A new report from blockchain analytics company Nansen offers some insight into how major crypto trading firms including Celsius Network and Three Arrows Capital became over-exposed earlier this month.
“A lot of the selling pressure stemmed from the Terra collapse,” Niklas Polk, a Nansen research analyst and report author told to Yahoo Finance. “Many of these larger companies were way riskier players than expected. It suggests that if big players are all in the same position it’s not necessarily a good sign.”
Drawing a link to the more than $50 billion collapse of Terra’s LUNA (LUNA1-USD) token and algorithmic stablecoin UST (UST-USD) at the beginning of May, the report shows several large crypto players sought their next profit strategy by adding leverage to a high interest yielding derivative of the second largest cryptocurrency ether (ETH-USD).
The derivative in question is staked ether, or stETH, which allowed investors to lock their ether on the Ethereum blockchain ahead of “The Merge,” or the blockchain’s transition to proof-of-work from proof-of-stake.
From late April to mid-May, the price of ether had fallen by 35%. On May 11, 98% of more than 600,000 of ether-like assets were moved from Terra and converted into stETH.
Amid this panic, on May 12, Three Arrows Capital and Celsius yanked a combined $800 million worth of stETH from the DeFi exchange Curve. In a thinly traded environment, the moves contributed to a change in sentiment for stETH according to the report, but neither firm exited their stETH positions.
From May 12 to June 18, investors sold $4 billion worth of stETH holdings for ether amid deteriorating market conditions that saw ETH itself fallen 31% in a week. These outflows pushed the price of stETH as much as 8% below ether’s price according to Coinmarketcap.
Representation of Ethereum, with its native cryptocurrency ether, is seen in this illustration taken November 29, 2021. REUTERS/Dado Ruvic/Illustration
The report notes that while stETH does not need to trade on a 1:1 basis with ETH, for most of its history stETH has generally been at par with ETH. As the spread between stETH and ETH widened, then, large investors who borrowed against their stETH holdings on DeFi platforms like Aave began receiving margin calls to add more collateral.
Between June 8-9, Celsius withdrew 50,000 stETH tokens in collateral as it used other crypto assets such as stablecoins to “either add collateral or repay debt,” the report states, with the stETH “ultimately in FTX deposit, presumably signaling an OTC deal.”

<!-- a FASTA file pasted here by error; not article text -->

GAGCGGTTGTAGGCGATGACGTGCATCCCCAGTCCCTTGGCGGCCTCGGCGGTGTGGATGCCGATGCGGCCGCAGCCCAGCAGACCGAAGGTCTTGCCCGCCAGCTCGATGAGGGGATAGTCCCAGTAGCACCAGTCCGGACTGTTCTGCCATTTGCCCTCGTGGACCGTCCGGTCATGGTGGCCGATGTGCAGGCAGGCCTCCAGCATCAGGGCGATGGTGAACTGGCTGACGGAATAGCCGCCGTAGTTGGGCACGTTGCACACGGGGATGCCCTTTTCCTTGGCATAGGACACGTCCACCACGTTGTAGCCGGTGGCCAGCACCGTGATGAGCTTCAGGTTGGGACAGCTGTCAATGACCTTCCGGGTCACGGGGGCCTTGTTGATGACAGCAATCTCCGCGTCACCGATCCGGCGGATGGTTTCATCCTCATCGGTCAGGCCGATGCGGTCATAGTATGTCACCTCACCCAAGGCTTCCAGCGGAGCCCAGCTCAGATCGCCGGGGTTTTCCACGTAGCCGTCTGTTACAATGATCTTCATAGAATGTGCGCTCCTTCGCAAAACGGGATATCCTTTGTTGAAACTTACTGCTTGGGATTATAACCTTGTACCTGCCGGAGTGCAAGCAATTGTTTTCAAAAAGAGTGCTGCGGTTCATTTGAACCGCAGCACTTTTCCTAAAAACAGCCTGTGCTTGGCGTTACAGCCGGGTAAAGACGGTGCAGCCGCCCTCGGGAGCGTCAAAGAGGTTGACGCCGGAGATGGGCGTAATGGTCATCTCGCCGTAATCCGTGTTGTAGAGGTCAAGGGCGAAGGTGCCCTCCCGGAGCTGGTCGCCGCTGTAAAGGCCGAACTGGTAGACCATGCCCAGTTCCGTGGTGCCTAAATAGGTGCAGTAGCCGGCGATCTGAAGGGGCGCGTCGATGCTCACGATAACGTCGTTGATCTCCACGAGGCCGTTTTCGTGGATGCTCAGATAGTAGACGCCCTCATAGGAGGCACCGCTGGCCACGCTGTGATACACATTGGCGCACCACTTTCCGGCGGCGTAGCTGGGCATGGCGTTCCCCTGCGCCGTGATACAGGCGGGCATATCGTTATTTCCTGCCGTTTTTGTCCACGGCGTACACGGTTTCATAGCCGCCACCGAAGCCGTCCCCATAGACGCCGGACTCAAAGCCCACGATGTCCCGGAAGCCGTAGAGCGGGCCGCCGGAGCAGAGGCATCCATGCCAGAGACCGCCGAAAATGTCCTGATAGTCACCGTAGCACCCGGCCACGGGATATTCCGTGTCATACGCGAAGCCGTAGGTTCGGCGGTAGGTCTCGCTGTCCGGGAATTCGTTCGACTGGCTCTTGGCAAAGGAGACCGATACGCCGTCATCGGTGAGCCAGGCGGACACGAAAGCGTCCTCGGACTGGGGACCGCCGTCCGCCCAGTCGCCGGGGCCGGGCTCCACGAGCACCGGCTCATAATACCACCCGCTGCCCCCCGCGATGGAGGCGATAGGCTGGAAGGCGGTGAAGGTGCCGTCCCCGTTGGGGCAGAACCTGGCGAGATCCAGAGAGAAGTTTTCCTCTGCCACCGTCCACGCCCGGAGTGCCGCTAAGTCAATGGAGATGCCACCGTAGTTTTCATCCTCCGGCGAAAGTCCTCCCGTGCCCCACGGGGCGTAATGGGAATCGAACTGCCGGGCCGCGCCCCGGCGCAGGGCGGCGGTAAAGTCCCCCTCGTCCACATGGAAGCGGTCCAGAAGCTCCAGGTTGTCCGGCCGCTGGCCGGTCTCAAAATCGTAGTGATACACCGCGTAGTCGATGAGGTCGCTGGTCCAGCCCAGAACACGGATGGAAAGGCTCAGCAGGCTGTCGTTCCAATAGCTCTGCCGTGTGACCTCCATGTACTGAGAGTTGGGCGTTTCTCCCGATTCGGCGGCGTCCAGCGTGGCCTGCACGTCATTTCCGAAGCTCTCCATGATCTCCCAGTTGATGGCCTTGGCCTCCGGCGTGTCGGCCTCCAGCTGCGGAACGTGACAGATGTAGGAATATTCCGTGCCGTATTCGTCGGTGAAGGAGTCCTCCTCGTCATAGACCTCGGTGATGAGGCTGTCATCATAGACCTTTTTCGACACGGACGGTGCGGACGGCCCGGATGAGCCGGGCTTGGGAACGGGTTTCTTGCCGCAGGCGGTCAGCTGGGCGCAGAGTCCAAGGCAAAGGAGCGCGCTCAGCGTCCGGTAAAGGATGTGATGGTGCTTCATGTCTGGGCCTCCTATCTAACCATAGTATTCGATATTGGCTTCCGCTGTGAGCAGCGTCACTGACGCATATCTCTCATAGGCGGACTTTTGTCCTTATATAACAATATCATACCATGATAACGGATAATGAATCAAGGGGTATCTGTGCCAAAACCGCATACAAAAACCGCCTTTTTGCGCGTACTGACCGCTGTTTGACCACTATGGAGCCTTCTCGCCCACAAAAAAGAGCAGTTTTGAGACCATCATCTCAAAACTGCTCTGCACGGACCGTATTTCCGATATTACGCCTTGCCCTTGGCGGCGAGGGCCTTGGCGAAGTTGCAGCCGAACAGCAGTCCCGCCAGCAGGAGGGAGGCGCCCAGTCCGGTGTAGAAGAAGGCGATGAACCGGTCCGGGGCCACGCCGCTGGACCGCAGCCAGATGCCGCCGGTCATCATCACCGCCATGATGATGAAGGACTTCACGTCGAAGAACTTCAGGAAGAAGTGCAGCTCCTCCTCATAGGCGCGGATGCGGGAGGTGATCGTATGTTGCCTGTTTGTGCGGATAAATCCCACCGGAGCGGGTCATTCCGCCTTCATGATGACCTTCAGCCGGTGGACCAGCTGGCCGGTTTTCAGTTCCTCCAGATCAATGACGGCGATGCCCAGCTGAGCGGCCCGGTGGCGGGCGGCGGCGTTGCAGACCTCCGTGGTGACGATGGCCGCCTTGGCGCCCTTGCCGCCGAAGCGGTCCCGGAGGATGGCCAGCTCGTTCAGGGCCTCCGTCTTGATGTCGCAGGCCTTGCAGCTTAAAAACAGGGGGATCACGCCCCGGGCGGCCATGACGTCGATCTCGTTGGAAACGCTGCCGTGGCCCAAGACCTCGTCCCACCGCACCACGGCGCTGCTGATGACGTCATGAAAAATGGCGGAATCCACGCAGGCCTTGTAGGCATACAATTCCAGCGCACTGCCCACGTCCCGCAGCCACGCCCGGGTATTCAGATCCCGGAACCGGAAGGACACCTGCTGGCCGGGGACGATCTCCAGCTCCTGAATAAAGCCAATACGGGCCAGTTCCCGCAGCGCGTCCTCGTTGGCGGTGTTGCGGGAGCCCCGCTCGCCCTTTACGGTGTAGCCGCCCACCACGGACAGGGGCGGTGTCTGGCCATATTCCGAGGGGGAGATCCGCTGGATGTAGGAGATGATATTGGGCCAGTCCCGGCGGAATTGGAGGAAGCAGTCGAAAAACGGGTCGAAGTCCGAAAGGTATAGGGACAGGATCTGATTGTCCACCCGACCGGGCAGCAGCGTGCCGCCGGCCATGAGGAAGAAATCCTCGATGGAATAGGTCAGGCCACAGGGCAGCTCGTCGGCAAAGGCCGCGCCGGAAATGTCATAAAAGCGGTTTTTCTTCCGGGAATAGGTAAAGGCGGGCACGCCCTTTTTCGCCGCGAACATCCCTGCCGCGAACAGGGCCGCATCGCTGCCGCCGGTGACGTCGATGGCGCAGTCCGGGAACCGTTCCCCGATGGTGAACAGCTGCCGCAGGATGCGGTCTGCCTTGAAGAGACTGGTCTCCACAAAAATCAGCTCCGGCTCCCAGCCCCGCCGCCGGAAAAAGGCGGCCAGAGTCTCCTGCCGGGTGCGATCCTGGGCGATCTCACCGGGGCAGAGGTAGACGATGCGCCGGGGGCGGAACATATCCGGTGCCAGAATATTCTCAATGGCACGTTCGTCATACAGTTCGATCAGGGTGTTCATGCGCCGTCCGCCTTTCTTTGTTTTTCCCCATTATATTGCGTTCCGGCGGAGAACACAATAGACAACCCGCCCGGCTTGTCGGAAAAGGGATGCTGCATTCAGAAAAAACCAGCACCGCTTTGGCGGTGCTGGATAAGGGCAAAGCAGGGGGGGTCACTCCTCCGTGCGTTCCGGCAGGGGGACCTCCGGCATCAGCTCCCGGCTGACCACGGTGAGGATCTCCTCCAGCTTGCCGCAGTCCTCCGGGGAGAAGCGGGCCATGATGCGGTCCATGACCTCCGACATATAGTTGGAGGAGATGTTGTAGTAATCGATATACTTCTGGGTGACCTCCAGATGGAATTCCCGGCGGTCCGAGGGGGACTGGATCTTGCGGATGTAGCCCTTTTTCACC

Shortly after, Celsius froze its customer’s accounts. The company remains a top lender and borrower for ether in DeFi marketplaces, holding a combined collateral value of $1 billion in ETH and other crypto derivatives on DeFi platforms including Aave and Compound.
“We cannot see their other positions or how much debt Celsius has, but for now, we don’t see any stETH positions at risk,” said Polk, adding that the firm will need to post more collateral on its positions if the price of stETH has a drawdown of more than 30%.
Silent for more than two weeks, the crypto lender Celsius Network, which according to its website held $12 billion in customer assets as of late April, has frozen its customer’s accounts and hired teams of lawyers as well as advisors with Citigroup, fueling customer fears the firm will soon go bankrupt.
Meanwhile, crypto hedge fund Three Arrows Capital has also stayed quiet, with Reuters reporting Wednesday the firm has entered liquidation.
Though Nansen’s report suggests Three Arrows wasn’t heavily involved in stETH until after Terra’s collapse, the firm took a total loss of 6,500 ETH — around $7.2 million at the current market price — given the depreciation of stETH, in addition to ether’s total loss of 50% for the period.
During the events on June 7, the firm also borrowed 29,054 stETH from crypto lender BlockFi, an offering a spokesperson for BlockFi told Yahoo Finance isn’t typical. Three Arrows used at least a third of the sum as collateral on Aave.
“Some of these people were super smart but they either held out too long or kept buying more into a position they knew full well would be very hard to get out of in a worst case scenario,” Polk added.
David Hollerith covers cryptocurrency for Yahoo Finance. Follow him @dshollers.
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